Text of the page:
1. Akalin A et al (2009) Transcriptional features of genomic regulatory blocks. Genome Biol 10(4):R38PubMedPubMedCentralCrossRefGoogle Scholar
  2. Andersson R et al (2014a) An atlas of active enhancers across human cell types and tissues. Nature 507(7493):455–461PubMedCrossRefGoogle Scholar
  3. Andersson R et al (2014b) Nuclear stability and transcriptional directionality separate functionally distinct RNA species. Nat Commun 5:5336PubMedCrossRefGoogle Scholar
  4. Arner E et al (2015) Transcribed enhancers lead waves of coordinated transcription in transitioning mammalian cells. Science 347(6225):1010–1014PubMedPubMedCentralCrossRefGoogle Scholar
  5. Azzalin CM, Lingner J (2014) Telomere functions grounding on TERRA firma. Trends in Cell Biol 25(1):29–36Google Scholar
  6. Bassett AR et al (2014) Considerations when investigating lncRNA function in vivo. In: Weigel D (ed) vol 3Google Scholar
  7. Bernstein BE et al (2012) An integrated encyclopedia of DNA elements in the human genome. Nature 489(7414):57–74CrossRefGoogle Scholar
  8. Bertone P et al (2004) Global identification of human transcribed sequences with genome tiling arrays. Science 306(5705):2242–2246PubMedCrossRefGoogle Scholar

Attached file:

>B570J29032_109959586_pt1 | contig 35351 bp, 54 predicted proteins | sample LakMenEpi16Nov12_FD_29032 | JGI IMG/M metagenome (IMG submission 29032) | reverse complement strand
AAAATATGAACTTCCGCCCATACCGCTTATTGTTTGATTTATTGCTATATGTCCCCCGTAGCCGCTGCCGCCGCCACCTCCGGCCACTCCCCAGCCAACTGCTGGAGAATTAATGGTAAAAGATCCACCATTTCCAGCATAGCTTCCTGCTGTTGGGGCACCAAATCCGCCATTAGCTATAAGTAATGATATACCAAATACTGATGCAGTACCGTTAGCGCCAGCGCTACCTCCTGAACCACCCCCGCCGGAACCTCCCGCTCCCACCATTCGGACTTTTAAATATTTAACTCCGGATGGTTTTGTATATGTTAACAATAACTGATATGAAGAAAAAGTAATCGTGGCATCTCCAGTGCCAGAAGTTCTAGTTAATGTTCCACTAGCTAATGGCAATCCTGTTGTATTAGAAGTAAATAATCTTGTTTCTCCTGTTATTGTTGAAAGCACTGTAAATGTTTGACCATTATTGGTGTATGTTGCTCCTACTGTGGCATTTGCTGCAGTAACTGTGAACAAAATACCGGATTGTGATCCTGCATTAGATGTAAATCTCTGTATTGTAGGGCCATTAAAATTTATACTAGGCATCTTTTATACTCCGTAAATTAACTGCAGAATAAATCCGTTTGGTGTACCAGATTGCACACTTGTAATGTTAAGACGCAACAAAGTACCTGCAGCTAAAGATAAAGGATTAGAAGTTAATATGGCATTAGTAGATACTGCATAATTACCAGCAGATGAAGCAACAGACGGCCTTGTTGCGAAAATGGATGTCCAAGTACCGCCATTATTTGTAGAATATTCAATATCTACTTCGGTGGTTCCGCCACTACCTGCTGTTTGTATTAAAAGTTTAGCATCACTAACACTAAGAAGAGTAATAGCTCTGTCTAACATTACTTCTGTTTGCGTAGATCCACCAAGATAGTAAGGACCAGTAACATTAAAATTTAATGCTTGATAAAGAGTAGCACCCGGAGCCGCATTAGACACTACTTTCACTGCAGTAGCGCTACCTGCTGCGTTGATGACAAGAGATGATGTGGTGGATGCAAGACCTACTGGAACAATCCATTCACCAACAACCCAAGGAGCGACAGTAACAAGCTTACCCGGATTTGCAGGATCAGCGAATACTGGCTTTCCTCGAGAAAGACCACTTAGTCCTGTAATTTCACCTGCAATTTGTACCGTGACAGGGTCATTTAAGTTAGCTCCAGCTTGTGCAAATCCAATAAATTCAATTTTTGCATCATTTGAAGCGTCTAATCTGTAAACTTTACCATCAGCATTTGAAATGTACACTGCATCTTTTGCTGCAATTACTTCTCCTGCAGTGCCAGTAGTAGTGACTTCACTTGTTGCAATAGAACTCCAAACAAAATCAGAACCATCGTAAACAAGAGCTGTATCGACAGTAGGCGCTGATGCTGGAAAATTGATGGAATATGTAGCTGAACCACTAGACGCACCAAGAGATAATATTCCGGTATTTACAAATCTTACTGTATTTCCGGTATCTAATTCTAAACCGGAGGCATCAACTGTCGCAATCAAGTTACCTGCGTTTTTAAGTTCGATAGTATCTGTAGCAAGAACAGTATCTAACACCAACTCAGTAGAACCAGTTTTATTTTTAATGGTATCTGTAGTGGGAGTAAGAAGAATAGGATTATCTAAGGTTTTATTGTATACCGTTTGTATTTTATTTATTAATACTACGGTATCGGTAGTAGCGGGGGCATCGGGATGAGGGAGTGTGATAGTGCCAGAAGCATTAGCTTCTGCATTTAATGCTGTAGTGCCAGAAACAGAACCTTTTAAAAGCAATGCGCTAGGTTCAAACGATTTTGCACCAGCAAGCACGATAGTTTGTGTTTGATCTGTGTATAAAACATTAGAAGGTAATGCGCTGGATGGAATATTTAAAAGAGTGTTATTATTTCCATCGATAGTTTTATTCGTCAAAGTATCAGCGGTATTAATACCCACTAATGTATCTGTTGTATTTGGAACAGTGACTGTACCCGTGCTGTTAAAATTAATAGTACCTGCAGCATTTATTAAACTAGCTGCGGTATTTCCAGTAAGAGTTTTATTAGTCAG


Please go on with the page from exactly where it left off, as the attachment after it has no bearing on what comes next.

9. Carninci P et al (2003) Targeting a complex transcriptome: the construction of the mouse full-length cDNA encyclopedia. Genome Res 13(6b):1273–1289PubMedPubMedCentralCrossRefGoogle Scholar
  10. Carninci P et al (2005) The transcriptional landscape of the mammalian genome. Science 309(5740):1559–1563PubMedCrossRefGoogle Scholar
  11. Carninci P et al (2006) Genome-wide analysis of mammalian promoter architecture and evolution. Nat Genet 38(6):626–635PubMedCrossRefGoogle Scholar
  12. Carrieri C et al (2012) Long non-coding antisense RNA controls Uchl1 translation through an embedded SINEB2 repeat. Nature 491(7424):454–457PubMedCrossRefGoogle Scholar
  13. Chakraborty D et al (2012) Combined RNAi and localization for functionally dissecting long noncoding RNAs. Nat Methods 9(4):360–362PubMedCrossRefGoogle Scholar
  14. Cheetham SW et al (2013) Long noncoding RNAs and the genetics of cancer. Br J Cancer 108(12):2419–2425PubMedPubMedCentralCrossRefGoogle Scholar
  15. Chen G et al (2013) LncRNADisease: a database for long-non-coding RNA-associated diseases. Nucleic Acids Res 41(Database issue):D983–D986PubMedPubMedCentralCrossRefGoogle Scholar
  16. Chu C et al (2011) Genomic maps of long noncoding RNA occupancy reveal principles of RNA-chromatin interactions. Mol Cell 44(4):667–678PubMedPubMedCentralCrossRefGoogle Scholar
  17. Clark MB et al (2012) Genome-wide analysis of long noncoding RNA stability. Genome Res 22(5):885–898PubMedPubMedCentralCrossRefGoogle Scholar
  18. Core LJ et al (2014) Analysis of nascent RNA identifies a unified architecture of initiation regions at mammalian promoters and enhancers. Nat Genet 46(12):1311–1320PubMedPubMedCentralCrossRefGoogle Scholar